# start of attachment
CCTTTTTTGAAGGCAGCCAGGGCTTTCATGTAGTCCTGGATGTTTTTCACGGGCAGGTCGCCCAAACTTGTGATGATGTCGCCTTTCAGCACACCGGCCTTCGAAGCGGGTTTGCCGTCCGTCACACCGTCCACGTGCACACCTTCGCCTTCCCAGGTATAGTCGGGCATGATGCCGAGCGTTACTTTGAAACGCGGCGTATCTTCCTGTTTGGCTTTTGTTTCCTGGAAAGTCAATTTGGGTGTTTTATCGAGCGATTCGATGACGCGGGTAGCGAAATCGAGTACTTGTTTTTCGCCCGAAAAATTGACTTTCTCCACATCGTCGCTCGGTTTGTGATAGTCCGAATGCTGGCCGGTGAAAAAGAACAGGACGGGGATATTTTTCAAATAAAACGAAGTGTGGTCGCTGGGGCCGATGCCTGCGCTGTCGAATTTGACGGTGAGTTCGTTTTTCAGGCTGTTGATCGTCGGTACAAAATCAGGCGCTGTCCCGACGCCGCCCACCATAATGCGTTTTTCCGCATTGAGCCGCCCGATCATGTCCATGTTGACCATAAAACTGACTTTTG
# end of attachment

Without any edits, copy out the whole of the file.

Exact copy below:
CCTTTTTTGAAGGCAGCCAGGGCTTTCATGTAGTCCTGGATGTTTTTCACGGGCAGGTCGCCCAAACTTGTGATGATGTCGCCTTTCAGCACACCGGCCTTCGAAGCGGGTTTGCCGTCCGTCACACCGTCCACGTGCACACCTTCGCCTTCCCAGGTATAGTCGGGCATGATGCCGAGCGTTACTTTGAAACGCGGCGTATCTTCCTGTTTGGCTTTTGTTTCCTGGAAAGTCAATTTGGGTGTTTTATCGAGCGATTCGATGACGCGGGTAGCGAAATCGAGTACTTGTTTTTCGCCCGAAAAATTGACTTTCTCCACATCGTCGCTCGGTTTGTGATAGTCCGAATGCTGGCCGGTGAAAAAGAACAGGACGGGGATATTTTTCAAATAAAACGAAGTGTGGTCGCTGGGGCCGATGCCTGCGCTGTCGAATTTGACGGTGAGTTCGTTTTTCAGGCTGTTGATCGTCGGTACAAAATCAGGCGCTGTCCCGACGCCGCCCACCATAATGCGTTTTTCCGCATTGAGCCGCCCGATCATGTCCATGTTGACCATAAAACTGACTTTTG